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Behind schedule—Sydney Metro is no saviour

The Berejiklian government’s crown jewel fails to impress

Image of a metro car running in front of the harbour bridge Art by Shrawani Bhattarai

Sydney’s train system is failing. Frequent delays are felt across the network due to systemic issues including inadequate backup power generators, shortened crew handover times, slow issue response and an inflexible new timetable.

In June 2015, the NSW Government announced plans for a revolutionary driverless rail network—the Sydney Metro. The project is now underway, and the announced routes in Sydney’s northwest, CBD, west and southwest are scheduled to be completed by 2030. There are 33 confirmed stations to be created or converted to the Metro system, spanning over 66 kilometres. The first stage of the project, the northwest line through Chatswood, is scheduled to be operational by later this year. We are being promised peak hour services every 4 minutes, and platform screen doors to improve safety and decrease incident-related delays. — 

There are still many hurdles to clear before these benefits may be enjoyed. For many years to come, expanding construction will bludgeon day-to-day operations, putting the Sydney Trains network under immense pressure. This will in turn increase demand for alternative public transport services— buses, ferries and the light rail. Unreliable public transport will prompt many to drive to school or work, congesting our already busy roads and making the bus an even worse solution for those with no access to a car.

Major delays within Sydney’s public transport system are not hypothetical. On January 9, 2019, the city experienced some of the worst delays in decades, with only a quarter of the scheduled afternoon train services arriving on time.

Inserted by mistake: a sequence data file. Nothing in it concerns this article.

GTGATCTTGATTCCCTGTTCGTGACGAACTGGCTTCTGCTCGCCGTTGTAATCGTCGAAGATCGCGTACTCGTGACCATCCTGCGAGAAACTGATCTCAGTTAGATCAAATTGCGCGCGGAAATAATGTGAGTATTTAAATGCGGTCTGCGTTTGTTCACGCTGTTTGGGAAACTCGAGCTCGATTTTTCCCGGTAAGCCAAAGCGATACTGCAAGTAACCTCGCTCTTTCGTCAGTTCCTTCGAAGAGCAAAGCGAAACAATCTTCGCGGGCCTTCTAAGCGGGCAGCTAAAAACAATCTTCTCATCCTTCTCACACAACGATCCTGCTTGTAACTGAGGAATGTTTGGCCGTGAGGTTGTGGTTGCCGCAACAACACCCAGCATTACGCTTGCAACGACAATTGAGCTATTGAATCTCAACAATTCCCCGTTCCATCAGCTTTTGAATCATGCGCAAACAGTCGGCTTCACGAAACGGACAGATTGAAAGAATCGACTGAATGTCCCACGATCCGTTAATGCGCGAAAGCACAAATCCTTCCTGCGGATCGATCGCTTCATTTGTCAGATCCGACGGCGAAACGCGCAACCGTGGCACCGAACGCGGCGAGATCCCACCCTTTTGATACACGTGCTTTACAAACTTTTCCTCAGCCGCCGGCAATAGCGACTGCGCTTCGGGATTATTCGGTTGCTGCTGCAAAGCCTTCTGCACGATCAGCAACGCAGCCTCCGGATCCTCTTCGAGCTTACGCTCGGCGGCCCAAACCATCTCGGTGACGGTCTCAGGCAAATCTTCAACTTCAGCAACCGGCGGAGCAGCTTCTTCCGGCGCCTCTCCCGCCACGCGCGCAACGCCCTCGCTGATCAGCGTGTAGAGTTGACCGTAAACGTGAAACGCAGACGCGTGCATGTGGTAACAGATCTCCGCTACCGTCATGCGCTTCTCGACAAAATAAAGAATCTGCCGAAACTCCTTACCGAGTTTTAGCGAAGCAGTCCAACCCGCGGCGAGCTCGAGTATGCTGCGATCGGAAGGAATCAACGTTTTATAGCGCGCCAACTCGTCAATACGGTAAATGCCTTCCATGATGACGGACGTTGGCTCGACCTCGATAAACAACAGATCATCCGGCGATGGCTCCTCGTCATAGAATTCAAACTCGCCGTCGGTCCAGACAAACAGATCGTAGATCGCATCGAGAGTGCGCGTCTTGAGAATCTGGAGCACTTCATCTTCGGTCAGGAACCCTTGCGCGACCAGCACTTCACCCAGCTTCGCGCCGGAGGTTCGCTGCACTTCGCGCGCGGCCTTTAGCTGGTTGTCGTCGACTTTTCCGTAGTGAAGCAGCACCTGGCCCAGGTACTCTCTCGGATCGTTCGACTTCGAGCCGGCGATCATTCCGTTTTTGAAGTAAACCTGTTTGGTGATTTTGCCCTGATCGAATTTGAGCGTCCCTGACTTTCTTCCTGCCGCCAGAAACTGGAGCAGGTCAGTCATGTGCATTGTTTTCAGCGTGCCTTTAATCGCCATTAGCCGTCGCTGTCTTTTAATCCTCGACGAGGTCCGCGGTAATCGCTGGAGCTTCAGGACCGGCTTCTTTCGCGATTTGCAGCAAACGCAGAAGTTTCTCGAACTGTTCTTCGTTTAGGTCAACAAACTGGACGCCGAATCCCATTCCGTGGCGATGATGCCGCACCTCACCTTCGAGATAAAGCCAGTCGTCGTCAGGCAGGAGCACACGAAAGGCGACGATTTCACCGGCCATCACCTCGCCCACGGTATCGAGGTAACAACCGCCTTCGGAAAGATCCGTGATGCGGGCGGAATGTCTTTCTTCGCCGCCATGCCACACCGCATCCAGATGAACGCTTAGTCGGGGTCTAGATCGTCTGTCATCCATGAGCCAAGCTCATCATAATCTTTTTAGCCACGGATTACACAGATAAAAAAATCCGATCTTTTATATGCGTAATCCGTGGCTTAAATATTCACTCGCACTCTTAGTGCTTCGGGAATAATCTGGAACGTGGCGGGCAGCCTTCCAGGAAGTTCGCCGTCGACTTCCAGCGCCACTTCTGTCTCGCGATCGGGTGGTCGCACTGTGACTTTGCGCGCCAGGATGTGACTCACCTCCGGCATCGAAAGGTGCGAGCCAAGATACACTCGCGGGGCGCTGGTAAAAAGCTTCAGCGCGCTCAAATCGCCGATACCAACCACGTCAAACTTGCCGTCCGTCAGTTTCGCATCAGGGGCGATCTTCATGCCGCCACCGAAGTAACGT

Given the centrality of public transport in most people’s lives, the Metro network has become a highly political issue that voters are increasingly willing to prioritise. Voters are clearly exasperated with the current system, especially compared to more efficient systems in cities like Melbourne and Brisbane, which outrank Sydney in almost every aspect of public transport infrastructure. The Light Rail construction has seen both major parties blame the other for delayed project timelines and mismanaged funding allocation. Labor recently pledged $8 billion to ‘fast-track’ the project. An already optimistic timeline raises questions as to how they will be successful should they win the next State election in March.

Beyond infuriating construction-delays, the Metro Rail project itself has fundamental flaws. Original plans were rushed through Parliament, hastily adjusted by politicians with very little knowledge of transport engineering. The system’s heavily expedited plans give us little hope for the saving grace we were promised.

For one, the Metro was initially designed for high capacity, short distance transport (such as around the CBD). Carriages on longer lines, like the northwest, will likely fill up at the first few stations. The potential for congestion-induced delays skipped stations is high, leaving us once again with an inadequate transport system.

While Sydney’s Metro falls to political whims, students are left wanting. Students typically have very little disposable income and tend to be time-poor. For those financially privileged  who own a car in order to transit to class and work, loan and petrol payments further strain weekly budgets. Unreliable public transport inevitably means students have less available hours in the day for study or idle time, only degrading their social wellbeing and mental health.  

Wasting away on train platforms and standing on packed trains are barely soul-nourishing experiences. These woes are compounded for international students — expected to manage unreliable transit whilst paying exorbitant tuition fees and barred from concession Opal cards — only further straining their work-life balance.

It’s clear that politicians like Premier Gladys Berejiklian and NSW Labor Leader Michael Daley have prioritised a short-term solution that ensures votes, rather than investing in long-term infrastructure improvements. If future policies continue to take this approach, Sydney’s public transport will always be behind schedule, a never-ending loop of problems and quick fixes.